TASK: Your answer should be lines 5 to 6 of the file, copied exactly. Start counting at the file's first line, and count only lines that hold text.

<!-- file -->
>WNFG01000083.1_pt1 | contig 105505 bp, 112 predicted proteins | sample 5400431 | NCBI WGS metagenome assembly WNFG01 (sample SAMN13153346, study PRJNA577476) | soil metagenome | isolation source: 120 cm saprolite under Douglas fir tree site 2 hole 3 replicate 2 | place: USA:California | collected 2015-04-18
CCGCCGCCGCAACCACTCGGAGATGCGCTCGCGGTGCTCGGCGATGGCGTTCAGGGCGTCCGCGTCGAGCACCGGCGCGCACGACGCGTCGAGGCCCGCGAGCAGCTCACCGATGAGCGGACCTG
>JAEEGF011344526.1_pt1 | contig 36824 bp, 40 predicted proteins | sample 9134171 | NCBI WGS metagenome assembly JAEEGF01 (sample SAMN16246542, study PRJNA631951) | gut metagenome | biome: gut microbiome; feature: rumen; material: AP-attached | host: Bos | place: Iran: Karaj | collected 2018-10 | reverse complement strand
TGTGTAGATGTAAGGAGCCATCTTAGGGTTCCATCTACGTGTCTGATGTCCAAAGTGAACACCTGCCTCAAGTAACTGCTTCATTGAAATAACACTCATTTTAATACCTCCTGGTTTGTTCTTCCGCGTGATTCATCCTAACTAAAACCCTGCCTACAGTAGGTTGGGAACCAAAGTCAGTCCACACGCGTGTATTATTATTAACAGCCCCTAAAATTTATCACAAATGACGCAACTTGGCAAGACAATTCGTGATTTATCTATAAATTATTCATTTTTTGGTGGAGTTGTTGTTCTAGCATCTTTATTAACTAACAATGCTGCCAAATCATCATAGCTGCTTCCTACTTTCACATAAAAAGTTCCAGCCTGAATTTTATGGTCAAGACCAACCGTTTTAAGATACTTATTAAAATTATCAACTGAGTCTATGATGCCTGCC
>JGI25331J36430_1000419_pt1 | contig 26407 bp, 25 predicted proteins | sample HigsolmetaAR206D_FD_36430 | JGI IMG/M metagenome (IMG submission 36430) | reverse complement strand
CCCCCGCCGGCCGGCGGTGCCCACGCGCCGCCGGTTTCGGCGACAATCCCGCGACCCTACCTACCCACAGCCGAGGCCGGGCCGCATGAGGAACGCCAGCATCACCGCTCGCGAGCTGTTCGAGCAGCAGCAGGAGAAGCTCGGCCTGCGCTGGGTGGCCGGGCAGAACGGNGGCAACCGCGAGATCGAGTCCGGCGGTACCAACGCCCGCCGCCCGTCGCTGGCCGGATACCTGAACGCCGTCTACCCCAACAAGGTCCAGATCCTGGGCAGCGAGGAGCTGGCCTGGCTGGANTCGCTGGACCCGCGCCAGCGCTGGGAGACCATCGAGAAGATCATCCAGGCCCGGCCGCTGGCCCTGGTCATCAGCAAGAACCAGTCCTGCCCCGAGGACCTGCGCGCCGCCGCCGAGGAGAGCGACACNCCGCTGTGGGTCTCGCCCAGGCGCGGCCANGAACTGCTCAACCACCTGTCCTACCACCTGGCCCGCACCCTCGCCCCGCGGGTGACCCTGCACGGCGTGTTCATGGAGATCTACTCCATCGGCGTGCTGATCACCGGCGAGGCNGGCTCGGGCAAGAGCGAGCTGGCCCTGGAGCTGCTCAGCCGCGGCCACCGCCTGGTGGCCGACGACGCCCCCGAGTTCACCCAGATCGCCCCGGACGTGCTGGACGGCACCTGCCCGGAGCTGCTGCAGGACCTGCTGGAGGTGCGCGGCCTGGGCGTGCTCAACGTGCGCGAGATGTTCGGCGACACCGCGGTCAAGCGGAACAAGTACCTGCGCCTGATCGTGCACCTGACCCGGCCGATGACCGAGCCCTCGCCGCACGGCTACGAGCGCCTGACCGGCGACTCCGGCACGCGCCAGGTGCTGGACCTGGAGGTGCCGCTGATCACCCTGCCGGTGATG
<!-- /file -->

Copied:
>JGI25331J36430_1000419_pt1 | contig 26407 bp, 25 predicted proteins | sample HigsolmetaAR206D_FD_36430 | JGI IMG/M metagenome (IMG submission 36430) | reverse complement strand
CCCCCGCCGGCCGGCGGTGCCCACGCGCCGCCGGTTTCGGCGACAATCCCGCGACCCTACCTACCCACAGCCGAGGCCGGGCCGCATGAGGAACGCCAGCATCACCGCTCGCGAGCTGTTCGAGCAGCAGCAGGAGAAGCTCGGCCTGCGCTGGGTGGCCGGGCAGAACGGNGGCAACCGCGAGATCGAGTCCGGCGGTACCAACGCCCGCCGCCCGTCGCTGGCCGGATACCTGAACGCCGTCTACCCCAACAAGGTCCAGATCCTGGGCAGCGAGGAGCTGGCCTGGCTGGANTCGCTGGACCCGCGCCAGCGCTGGGAGACCATCGAGAAGATCATCCAGGCCCGGCCGCTGGCCCTGGTCATCAGCAAGAACCAGTCCTGCCCCGAGGACCTGCGCGCCGCCGCCGAGGAGAGCGACACNCCGCTGTGGGTCTCGCCCAGGCGCGGCCANGAACTGCTCAACCACCTGTCCTACCACCTGGCCCGCACCCTCGCCCCGCGGGTGACCCTGCACGGCGTGTTCATGGAGATCTACTCCATCGGCGTGCTGATCACCGGCGAGGCNGGCTCGGGCAAGAGCGAGCTGGCCCTGGAGCTGCTCAGCCGCGGCCACCGCCTGGTGGCCGACGACGCCCCCGAGTTCACCCAGATCGCCCCGGACGTGCTGGACGGCACCTGCCCGGAGCTGCTGCAGGACCTGCTGGAGGTGCGCGGCCTGGGCGTGCTCAACGTGCGCGAGATGTTCGGCGACACCGCGGTCAAGCGGAACAAGTACCTGCGCCTGATCGTGCACCTGACCCGGCCGATGACCGAGCCCTCGCCGCACGGCTACGAGCGCCTGACCGGCGACTCCGGCACGCGCCAGGTGCTGGACCTGGAGGTGCCGCTGATCACCCTGCCGGTGATG